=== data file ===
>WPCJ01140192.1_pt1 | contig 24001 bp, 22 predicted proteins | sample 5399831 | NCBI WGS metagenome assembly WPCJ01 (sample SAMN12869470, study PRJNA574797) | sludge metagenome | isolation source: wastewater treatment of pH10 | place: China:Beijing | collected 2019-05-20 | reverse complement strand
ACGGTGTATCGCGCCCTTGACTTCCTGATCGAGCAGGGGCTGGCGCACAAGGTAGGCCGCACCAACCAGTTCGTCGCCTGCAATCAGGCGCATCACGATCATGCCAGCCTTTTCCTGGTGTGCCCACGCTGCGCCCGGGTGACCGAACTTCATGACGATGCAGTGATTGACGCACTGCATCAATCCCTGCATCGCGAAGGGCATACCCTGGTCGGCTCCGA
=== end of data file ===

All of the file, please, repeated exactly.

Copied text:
>WPCJ01140192.1_pt1 | contig 24001 bp, 22 predicted proteins | sample 5399831 | NCBI WGS metagenome assembly WPCJ01 (sample SAMN12869470, study PRJNA574797) | sludge metagenome | isolation source: wastewater treatment of pH10 | place: China:Beijing | collected 2019-05-20 | reverse complement strand
ACGGTGTATCGCGCCCTTGACTTCCTGATCGAGCAGGGGCTGGCGCACAAGGTAGGCCGCACCAACCAGTTCGTCGCCTGCAATCAGGCGCATCACGATCATGCCAGCCTTTTCCTGGTGTGCCCACGCTGCGCCCGGGTGACCGAACTTCATGACGATGCAGTGATTGACGCACTGCATCAATCCCTGCATCGCGAAGGGCATACCCTGGTCGGCTCCGA